Why Marinades and Rubs are Important


Too many cooks, especially folks who dutifully take care of preparing family meals, overlook marinades and rubs. I personally love the wonderful results I obtain merely by paying a bit of attention to my meat or seafood prior to starting to actually cook it. This is a great time to season and impart various flavors to meat and seafood.

Take a look at the recipes below, and try a few of them. I’m quite sure you will immediately become a fan of marinades and rubs, just I am. I’ll start with marinades . . .

A marinade is a seasoned mixture that adds flavor and in some cases tenderizes. Marinades are commonly used with thin cuts, such as steaks. A flavoring marinade is used with tender beef cuts for a short time, about 15 minutes to 2 hours.

A tenderizing marinade is used with less tender beef cuts, usually the chuck, round, flank and skirt.Tenderizing marinades contain a food acid or a tenderizing enzyme. Acidic ingredients include lemon or lime juice, vinegar, Italian dressing, salsa, yogurt and wine. Tenderizing enzymes are present in fresh ginger, pineapple, papaya, kiwi and figs.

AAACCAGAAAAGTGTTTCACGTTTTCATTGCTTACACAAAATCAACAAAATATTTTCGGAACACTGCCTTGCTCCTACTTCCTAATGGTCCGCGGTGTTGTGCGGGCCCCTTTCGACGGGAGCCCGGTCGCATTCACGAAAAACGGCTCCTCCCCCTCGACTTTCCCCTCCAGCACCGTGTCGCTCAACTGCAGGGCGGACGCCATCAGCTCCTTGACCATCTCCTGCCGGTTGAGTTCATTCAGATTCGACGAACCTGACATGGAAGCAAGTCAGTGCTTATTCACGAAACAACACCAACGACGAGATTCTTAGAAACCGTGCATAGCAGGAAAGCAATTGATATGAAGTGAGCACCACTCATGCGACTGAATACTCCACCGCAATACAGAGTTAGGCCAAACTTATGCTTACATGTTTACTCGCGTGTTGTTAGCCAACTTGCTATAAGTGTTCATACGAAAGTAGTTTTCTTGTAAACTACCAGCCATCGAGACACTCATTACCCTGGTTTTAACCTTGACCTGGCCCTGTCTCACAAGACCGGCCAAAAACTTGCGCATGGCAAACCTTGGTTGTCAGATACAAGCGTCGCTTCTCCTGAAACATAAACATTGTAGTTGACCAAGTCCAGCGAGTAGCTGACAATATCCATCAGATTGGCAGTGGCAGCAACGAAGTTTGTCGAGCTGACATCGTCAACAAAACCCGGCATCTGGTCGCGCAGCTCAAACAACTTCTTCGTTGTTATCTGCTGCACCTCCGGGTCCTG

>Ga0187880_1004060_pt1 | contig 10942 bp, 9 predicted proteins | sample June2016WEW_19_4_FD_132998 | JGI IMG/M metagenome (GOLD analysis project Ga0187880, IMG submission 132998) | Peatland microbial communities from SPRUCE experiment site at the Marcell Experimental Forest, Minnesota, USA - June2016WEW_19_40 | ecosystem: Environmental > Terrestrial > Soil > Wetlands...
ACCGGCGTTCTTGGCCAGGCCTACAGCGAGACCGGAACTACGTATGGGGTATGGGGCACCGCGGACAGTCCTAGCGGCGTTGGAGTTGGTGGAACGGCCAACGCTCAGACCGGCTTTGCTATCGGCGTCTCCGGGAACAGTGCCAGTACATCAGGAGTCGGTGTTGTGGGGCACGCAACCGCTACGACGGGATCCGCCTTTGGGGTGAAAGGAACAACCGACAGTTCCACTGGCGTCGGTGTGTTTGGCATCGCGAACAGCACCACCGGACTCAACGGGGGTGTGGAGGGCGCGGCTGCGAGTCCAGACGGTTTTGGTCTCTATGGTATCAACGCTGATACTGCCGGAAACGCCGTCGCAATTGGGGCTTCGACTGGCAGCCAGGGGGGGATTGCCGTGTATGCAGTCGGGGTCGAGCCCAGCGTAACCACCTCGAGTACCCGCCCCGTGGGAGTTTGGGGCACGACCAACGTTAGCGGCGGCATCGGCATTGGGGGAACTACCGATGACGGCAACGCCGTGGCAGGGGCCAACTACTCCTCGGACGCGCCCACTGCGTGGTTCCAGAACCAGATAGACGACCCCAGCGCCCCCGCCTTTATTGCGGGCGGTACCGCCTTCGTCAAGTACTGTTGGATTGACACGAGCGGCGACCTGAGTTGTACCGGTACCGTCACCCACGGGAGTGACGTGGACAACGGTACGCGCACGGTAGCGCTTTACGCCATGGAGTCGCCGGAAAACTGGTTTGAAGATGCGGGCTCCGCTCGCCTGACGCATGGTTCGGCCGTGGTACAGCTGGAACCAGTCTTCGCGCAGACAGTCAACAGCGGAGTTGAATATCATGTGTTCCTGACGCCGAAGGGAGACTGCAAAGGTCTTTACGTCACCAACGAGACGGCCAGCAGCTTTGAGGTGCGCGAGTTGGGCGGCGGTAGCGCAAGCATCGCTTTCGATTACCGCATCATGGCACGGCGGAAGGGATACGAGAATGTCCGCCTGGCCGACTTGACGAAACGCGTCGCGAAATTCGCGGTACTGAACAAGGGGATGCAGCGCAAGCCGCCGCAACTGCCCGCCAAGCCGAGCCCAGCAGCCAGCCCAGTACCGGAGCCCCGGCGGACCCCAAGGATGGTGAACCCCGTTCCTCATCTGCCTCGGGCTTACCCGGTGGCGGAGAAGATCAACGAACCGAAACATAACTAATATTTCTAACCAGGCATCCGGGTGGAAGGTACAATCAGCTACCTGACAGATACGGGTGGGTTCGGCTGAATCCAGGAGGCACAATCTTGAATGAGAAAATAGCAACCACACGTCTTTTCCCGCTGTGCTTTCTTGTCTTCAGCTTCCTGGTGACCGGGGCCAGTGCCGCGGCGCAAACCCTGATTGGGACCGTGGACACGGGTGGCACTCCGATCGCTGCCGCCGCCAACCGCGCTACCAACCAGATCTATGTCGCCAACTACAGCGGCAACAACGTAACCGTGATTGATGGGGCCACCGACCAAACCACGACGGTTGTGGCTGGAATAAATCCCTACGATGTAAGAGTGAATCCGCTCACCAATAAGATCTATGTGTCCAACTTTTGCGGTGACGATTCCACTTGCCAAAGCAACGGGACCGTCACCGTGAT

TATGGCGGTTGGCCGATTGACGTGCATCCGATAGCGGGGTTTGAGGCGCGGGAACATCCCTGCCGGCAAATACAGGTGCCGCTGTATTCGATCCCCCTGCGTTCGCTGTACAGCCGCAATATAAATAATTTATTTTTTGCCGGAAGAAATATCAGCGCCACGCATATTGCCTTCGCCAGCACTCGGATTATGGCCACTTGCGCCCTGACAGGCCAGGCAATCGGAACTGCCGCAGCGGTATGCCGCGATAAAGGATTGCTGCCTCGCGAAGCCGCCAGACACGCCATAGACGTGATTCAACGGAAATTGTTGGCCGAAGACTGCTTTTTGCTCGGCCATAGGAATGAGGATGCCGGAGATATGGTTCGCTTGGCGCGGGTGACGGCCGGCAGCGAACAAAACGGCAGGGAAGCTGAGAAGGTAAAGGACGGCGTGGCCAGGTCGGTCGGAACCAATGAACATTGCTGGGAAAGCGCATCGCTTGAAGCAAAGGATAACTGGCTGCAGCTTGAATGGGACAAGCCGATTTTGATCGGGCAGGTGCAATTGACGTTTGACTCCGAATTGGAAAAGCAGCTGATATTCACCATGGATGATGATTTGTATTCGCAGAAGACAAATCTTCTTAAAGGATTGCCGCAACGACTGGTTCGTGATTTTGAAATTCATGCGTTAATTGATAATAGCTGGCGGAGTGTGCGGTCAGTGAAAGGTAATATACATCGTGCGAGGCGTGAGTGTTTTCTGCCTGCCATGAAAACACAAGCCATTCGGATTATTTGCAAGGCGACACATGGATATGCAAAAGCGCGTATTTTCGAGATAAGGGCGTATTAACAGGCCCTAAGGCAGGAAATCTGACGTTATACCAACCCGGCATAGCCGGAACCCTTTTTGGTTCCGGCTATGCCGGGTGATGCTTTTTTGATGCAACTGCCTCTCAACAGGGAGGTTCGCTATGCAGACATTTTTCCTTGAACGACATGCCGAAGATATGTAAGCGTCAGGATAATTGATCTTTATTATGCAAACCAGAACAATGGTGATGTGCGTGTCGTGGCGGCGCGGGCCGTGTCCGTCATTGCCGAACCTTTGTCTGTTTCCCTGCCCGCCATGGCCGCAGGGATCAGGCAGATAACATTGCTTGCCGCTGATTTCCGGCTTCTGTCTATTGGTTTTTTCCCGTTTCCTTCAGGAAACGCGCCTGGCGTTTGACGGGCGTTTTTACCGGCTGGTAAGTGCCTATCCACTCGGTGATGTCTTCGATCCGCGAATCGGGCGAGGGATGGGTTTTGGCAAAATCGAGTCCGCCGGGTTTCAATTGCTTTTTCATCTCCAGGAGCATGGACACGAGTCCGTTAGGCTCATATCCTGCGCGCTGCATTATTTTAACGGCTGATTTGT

Less tender steaks should be marinated at least 6 hours, but no more than 24 hours. Longer than 24 hours will result in a mushy texture. Tenderizing marinades penetrate about ¼ inch into the meat.

Always marinate in a food-safe plastic bag or nonreactive glass or stainless steel container. Turn steaks or stir beef strips occasionally to allow even exposure to the marinade. Allow ¼ to ½ cup of marinade for each 1 to 2 pounds of beef. Always marinate in the refrigerator, never at room temperature.

If a marinade will be used later for basting, or served as a sauce, reserve a portion of it before adding the raw beef. Marinade that has been in contact with uncooked meat must be brought to a full rolling boil before it can be used as a sauce. Never save and reuse a marinade.

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